Summary of the December 2012 issue of BioTechniques
The December 2012 issue of BioTechniques will feature research articles highlighting new methods for sequencing small genomes using third-generation sequencing technologies, normalizing cDNA to enhance transcriptome analysis, the description of a novel peptide for efficient bioseparations, and a new biochemical approach for analysis of membrane protein insertion. The December issue will also contain a special focus section devoted to new approaches and tools for genetic engineering, as well as a Tech News feature article exploring the latest techniques and instrumentation developments in the field of mass spectrometry.
Next-generation sequencing platforms are opening new avenues for researchers and inspiring methods developers to find new applications for this technology. This issue of BioTechniques features two articles describing enhancements in next-generation sequencing (NGS) methodologies that should further expand the sequencing application base. In most instances, prior to sequencing, researchers are required to carefully construct sequencing libraries, which are then used as starting material. To enable very rapid sequencing of DNA it would be beneficial if samples could be directly sequenced without the requirement of library creation. In a Report in the December issue, a group of researchers from the Hinxton, UK describe the direct sequencing of small bacterial and viral genomes using the Pacific Biosciences RS sequencer. Requiring very little input DNA (another benefit compared with library construction) and only a couple hours to complete, this new approach is rapid and sample efficient. Although the sequencing metrics will likely be enhanced in the future with further refinement, the method has great potential in situations where rapid identification of an unknown virus is necessary.
The second article in December focused on enhancing NGS applications describes a procedure for enriching transcriptome diversity during RNA-seq. RNA-seq has advanced tremendously in recent years, allowing for the interrogation of RNAs and their regulatory roles in the cell. Here, a group from Livermore CA report on the use of hydroxyapatite column chromatography prior to RNA-seq for the normalization of cDNA. Their results demonstrate that this normalization leads to more even representation of RNAs present in samples (from high to low abundance) when compared to standard approaches.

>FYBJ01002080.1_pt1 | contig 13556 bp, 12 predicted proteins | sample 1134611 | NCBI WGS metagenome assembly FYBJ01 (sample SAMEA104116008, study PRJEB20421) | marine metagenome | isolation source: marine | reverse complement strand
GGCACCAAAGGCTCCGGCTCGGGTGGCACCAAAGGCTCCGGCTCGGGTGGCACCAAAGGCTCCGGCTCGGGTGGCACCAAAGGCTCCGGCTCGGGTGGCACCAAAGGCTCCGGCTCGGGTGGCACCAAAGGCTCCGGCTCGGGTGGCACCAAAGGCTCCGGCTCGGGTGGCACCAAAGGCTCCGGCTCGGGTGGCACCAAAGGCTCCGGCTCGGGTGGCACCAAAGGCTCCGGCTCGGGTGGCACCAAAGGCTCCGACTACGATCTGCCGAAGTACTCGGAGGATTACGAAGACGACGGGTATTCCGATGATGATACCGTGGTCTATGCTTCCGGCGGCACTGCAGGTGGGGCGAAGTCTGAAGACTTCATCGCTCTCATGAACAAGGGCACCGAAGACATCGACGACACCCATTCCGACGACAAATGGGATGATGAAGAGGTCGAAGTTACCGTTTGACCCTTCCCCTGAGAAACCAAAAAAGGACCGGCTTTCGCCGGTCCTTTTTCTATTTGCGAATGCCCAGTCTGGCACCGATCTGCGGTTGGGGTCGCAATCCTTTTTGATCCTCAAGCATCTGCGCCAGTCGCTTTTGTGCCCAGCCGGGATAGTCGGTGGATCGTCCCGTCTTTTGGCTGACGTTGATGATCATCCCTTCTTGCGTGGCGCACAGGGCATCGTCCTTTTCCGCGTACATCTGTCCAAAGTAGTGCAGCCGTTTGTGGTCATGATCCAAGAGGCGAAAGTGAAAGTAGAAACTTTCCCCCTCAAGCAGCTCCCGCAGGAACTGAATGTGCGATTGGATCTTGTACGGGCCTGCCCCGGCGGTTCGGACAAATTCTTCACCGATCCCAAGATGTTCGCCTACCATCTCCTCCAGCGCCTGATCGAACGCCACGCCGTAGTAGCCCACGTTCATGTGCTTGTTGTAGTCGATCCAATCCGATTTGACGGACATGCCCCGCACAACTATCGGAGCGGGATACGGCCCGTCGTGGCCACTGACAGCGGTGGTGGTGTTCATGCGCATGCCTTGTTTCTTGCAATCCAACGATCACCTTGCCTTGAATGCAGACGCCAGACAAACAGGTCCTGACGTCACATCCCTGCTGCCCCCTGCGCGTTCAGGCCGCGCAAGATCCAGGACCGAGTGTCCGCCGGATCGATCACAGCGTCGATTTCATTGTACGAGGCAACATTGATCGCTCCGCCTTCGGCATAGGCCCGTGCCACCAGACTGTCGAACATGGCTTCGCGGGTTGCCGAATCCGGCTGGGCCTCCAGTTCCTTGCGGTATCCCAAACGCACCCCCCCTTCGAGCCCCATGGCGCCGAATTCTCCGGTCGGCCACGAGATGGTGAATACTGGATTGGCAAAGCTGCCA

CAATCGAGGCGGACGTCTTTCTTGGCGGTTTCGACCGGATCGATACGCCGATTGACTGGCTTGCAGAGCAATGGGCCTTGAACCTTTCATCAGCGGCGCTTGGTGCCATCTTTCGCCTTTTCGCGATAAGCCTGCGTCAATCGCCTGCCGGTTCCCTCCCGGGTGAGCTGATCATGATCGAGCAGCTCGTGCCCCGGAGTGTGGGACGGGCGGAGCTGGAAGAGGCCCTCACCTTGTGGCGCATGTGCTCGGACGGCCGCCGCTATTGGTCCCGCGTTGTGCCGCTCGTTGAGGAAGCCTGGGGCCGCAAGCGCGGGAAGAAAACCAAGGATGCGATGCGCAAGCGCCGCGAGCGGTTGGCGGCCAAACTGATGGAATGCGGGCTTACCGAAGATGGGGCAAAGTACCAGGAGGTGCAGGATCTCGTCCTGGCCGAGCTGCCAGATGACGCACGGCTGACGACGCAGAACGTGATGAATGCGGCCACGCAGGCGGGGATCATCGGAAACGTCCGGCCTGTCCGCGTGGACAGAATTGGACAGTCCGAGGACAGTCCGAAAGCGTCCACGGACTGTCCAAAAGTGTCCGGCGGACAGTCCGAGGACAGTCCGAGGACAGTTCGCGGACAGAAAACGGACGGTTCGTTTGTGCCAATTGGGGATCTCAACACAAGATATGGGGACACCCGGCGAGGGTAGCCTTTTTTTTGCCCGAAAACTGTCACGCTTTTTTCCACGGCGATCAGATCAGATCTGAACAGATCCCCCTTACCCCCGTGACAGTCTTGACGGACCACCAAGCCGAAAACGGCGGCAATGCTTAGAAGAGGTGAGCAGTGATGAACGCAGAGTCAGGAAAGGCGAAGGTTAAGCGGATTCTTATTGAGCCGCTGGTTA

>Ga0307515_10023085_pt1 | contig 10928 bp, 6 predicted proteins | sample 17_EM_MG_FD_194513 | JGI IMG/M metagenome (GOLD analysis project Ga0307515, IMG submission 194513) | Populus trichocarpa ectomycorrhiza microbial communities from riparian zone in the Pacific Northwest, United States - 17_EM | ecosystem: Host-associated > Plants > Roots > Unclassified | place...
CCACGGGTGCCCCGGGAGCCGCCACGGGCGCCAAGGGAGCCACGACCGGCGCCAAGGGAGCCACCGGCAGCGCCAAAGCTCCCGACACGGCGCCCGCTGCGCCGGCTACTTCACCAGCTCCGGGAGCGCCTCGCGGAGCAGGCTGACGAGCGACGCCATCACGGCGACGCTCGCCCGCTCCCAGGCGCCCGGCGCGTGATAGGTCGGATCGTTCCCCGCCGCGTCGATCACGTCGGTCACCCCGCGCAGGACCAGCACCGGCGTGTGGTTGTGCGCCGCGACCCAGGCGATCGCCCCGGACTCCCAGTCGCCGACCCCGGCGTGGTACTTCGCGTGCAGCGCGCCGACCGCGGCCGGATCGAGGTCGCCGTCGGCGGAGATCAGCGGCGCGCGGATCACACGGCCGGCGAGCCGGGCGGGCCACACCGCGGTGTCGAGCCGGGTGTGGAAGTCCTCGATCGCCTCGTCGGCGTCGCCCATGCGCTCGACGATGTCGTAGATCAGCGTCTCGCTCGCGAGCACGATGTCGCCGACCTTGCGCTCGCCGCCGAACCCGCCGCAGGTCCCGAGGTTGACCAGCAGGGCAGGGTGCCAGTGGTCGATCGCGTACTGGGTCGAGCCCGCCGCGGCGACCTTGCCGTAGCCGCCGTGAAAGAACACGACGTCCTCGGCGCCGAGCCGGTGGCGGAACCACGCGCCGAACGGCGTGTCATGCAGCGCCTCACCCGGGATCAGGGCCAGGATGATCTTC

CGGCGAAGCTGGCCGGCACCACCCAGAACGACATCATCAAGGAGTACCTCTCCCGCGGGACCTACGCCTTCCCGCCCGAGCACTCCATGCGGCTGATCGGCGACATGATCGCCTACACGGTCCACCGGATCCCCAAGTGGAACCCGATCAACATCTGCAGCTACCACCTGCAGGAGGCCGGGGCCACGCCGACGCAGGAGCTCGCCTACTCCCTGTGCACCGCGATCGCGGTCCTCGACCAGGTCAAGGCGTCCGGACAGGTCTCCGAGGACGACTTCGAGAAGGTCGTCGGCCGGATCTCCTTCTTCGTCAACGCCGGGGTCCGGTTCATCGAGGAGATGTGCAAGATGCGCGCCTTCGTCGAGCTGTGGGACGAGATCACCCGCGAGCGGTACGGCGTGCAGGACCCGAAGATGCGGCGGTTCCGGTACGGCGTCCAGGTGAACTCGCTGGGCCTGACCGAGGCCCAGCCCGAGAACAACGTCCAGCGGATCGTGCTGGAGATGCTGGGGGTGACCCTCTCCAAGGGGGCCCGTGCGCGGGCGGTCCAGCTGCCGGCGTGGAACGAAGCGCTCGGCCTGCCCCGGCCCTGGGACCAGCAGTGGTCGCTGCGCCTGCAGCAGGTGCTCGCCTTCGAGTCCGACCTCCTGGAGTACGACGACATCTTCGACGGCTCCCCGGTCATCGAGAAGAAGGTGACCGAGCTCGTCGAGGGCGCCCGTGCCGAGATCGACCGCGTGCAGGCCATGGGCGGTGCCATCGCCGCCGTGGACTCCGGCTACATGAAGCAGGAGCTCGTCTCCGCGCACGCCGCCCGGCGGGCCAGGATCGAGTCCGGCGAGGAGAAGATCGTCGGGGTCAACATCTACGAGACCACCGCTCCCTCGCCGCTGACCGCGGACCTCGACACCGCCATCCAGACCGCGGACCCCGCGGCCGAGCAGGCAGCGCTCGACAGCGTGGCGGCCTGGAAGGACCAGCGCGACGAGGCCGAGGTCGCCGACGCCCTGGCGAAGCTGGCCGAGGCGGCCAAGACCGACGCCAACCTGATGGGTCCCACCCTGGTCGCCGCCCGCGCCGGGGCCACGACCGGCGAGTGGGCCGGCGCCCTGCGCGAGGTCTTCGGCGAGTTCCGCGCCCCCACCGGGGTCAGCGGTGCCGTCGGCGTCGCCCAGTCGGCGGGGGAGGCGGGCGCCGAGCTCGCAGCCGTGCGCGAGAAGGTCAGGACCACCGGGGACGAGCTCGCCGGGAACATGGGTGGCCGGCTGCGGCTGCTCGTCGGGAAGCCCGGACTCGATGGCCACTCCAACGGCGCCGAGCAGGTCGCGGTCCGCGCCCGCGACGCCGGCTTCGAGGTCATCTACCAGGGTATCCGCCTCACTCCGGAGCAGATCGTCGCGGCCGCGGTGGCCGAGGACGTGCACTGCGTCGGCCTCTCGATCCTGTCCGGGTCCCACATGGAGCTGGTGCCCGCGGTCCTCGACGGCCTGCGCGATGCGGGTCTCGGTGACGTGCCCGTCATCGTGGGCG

Chromatography is also an important step in the purification of proteins. One approach that has been advanced to improve protein purification is the creation of stimulus-responsive protein tags that are activated under specific conditions to enable precipitation of proteins. In a Report in the December issue, a group of researchers describe a new stimulus-responsive precipitation tag that is calcium responsive and can be easily cleaved following protein isolation. This new tag enables bioseparations under more gentle conditions than previously possible using other approaches.
Determining the rate and number of surface expressed membrane proteins can be challenging. While direct visualization is possible through microscopy, this is often not quantitative in nature. In a Benchmark article in December, a team from Helsinki, Finland presents a biochemical method for quantitative assessment of de novo insertion of membrane proteins using a cold-active trypsin and biotin. The method can be used to monitor protein trafficking and is amenable to both cells in culture and tissue slices.
The December issue will also contain a special focus section called “Tools to Engineer the Genome”. In this section, a feature article will examine the latest in nuclease-based genome modification approaches as well as approaches for genome alteration involving homologous recombination, while a research Report will detail a new technique for the generation of nucleotide libraries using lambda exonuclease.
Keywords: Next-generation sequencing (NGS), cloning, chromatography, mass spectrometry, proteomics, protein tags, biochemistry, calcium responsive elements, membrane trafficking, biotin, trypsin cleavage reactions, membrane proteins, RNA-seq, whole genome sequencing, genetic engineering, ZFN, TALEN, homologous recombination, directed evolution